"As the Trojan family mourns Professor Tjan's untimely passing, we will keep his family in our thoughts," Nikias said.

Tjan joined USC in 2001, taught in the Dornsife College of Letters, Arts and Sciences, and served as co-director of the Dornsife Cognitive Neuroimaging Center, Nikias said.

The stabbing comes six months after a well-loved professor was fatally shot on the nearby UCLA campus. Authorities believe former student Mainak Sarkar killed his estranged wife in a Minneapolis suburb before driving across the country to Los Angeles and fatally shooting engineering professor William Klug before killing himself on June 1. Klug had helped Sarkar earn his engineering Ph.D. in 2013.

Fire tears through California dance party, killing at least 9 http://www.wvgazettemail.com/article/20161203/GZ0113/161209863 GZ0113 http://www.wvgazettemail.com/article/20161203/GZ0113/161209863 Sat, 3 Dec 2016 11:48:01 -0500 By Paul Elias and Jocelyn Gecker Associated Press By By Paul Elias and Jocelyn Gecker Associated Press Firefighters struggled to get to bodies in the rubble Saturday after a fire tore through a converted Oakland warehouse during a late-night electronic music party, killing at least 9 people and making the charred structure unsafe for emergency crews to enter. Officials said they feared the death toll could rise as high as 40.

Officials described the scene inside the warehouse, which had been illegally converted into artist studios, as a death trap that made it impossible for many partygoers to escape the Friday night fire. And a day later, the maze of debris and devastation was complicating efforts to extract the bodies.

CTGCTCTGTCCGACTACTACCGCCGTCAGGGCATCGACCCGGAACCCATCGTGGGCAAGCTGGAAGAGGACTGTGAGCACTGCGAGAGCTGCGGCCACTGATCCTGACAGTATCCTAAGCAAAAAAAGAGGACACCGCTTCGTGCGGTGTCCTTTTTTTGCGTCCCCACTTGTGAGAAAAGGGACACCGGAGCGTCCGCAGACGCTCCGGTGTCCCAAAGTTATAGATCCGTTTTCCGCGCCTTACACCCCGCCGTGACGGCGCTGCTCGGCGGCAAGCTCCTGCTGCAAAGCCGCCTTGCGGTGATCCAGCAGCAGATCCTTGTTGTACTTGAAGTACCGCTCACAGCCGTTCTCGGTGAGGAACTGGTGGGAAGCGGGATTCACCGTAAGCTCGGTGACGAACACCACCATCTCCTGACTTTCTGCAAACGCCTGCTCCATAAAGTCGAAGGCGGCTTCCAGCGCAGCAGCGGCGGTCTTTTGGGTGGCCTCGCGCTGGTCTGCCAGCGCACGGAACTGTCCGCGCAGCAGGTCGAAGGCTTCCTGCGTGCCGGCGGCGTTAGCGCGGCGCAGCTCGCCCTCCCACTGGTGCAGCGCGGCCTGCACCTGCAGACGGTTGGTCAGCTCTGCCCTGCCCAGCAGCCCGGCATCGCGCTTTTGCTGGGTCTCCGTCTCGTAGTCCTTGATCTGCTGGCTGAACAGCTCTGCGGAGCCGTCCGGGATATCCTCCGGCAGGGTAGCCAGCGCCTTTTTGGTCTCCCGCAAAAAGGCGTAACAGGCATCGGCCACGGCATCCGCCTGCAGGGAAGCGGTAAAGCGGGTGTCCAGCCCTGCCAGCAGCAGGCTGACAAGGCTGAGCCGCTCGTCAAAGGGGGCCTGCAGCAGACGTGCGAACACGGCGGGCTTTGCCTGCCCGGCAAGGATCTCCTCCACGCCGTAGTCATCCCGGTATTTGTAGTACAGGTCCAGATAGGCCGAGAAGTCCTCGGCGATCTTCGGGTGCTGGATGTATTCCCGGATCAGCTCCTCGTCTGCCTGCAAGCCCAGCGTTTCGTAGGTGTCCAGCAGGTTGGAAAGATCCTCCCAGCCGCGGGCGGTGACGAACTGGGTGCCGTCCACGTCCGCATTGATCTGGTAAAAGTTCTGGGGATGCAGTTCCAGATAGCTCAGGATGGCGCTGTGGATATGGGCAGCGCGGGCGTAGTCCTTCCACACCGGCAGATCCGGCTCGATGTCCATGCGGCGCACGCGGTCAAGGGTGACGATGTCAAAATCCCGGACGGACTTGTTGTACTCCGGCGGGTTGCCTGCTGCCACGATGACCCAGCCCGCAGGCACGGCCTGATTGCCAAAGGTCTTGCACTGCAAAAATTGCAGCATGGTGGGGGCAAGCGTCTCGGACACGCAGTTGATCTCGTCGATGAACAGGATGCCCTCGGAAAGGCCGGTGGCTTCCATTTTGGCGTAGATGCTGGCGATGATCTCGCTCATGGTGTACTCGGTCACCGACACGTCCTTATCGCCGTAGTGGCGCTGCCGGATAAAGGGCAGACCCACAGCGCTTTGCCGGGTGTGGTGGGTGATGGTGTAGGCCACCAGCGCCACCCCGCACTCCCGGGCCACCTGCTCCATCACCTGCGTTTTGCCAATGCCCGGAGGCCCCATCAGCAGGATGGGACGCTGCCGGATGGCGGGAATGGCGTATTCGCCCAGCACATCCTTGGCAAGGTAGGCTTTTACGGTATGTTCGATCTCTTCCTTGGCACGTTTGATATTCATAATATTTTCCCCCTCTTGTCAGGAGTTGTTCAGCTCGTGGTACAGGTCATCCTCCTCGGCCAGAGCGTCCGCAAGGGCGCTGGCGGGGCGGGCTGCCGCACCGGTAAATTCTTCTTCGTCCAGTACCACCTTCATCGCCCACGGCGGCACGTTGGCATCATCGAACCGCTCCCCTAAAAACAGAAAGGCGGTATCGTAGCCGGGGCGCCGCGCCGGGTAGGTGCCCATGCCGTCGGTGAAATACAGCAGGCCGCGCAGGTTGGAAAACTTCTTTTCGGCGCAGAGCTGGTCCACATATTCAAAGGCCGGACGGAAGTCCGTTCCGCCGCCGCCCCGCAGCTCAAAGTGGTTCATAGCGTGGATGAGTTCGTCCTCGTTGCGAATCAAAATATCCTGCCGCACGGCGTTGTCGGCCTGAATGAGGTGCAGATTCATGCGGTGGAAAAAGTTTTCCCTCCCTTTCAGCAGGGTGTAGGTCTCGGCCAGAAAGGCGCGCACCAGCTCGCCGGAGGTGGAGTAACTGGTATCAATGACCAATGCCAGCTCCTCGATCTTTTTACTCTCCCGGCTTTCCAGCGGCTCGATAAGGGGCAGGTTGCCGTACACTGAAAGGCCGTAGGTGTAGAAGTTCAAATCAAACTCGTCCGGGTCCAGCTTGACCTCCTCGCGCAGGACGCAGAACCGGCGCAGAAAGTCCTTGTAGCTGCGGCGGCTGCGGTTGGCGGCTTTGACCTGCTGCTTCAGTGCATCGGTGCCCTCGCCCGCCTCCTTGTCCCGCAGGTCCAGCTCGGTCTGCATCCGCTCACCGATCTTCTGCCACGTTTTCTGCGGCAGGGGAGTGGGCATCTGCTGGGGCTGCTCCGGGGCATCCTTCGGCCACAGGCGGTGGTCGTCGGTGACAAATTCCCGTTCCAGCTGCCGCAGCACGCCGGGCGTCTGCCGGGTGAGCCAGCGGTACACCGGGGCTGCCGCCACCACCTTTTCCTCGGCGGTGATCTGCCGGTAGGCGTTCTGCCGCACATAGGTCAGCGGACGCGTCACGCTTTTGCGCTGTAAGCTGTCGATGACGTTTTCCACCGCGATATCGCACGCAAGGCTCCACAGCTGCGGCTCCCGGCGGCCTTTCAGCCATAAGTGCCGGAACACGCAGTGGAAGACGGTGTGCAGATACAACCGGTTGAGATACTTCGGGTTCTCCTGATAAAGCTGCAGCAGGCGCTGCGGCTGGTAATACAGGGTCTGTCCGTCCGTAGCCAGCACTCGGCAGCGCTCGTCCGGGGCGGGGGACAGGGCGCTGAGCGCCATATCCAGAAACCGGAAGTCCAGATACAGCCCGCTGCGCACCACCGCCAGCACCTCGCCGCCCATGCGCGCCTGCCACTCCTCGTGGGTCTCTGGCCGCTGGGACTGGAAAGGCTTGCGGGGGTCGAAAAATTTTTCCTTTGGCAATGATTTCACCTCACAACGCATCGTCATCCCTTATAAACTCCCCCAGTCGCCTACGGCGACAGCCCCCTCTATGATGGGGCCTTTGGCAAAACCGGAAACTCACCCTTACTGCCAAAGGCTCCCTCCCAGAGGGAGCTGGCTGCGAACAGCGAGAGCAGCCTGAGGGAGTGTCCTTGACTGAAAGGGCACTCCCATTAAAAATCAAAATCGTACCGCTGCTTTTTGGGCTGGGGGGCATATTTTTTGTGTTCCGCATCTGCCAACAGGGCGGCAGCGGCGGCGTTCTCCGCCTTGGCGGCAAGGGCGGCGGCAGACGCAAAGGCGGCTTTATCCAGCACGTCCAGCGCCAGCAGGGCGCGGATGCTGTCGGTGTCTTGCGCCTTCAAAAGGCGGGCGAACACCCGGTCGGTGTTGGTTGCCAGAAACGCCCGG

"It was just a labyrinth of little areas. We knew people were in there, and we were trying to get them out. But it was just a labyrinth," Oakland deputy fire chief Mark Hoffmann told reporters Saturday afternoon.

He said that firefighters had to stop their search and rescue operation Saturday afternoon for safety reasons and shore up the structure, but they expected to resume later in the day. The building's roof had collapsed into the second floor, which in places fell to the bottom floor.

Oakland officials said they had opened an investigation just last month into the warehouse after numerous complaints filed by neighbors who said trash was piling up outside the property and people were illegally living in the building, which was zoned as a warehouse.

Darin Ranelletti, of the Oakland Planning Department, said the city opened an investigation Nov. 13 and an investigator went to the premises on Nov. 17 but could not get inside the building. The city has not confirmed people were living inside.

One survivor, however, said that 18 artists lived inside the warehouse.

Bob Mule said he was one of the artists living in the collective space. He told KGO-TV that he and another person smelled smoke and spotted the fire in a back corner and started yelling.

"The fire went up really, really, really quickly," he said.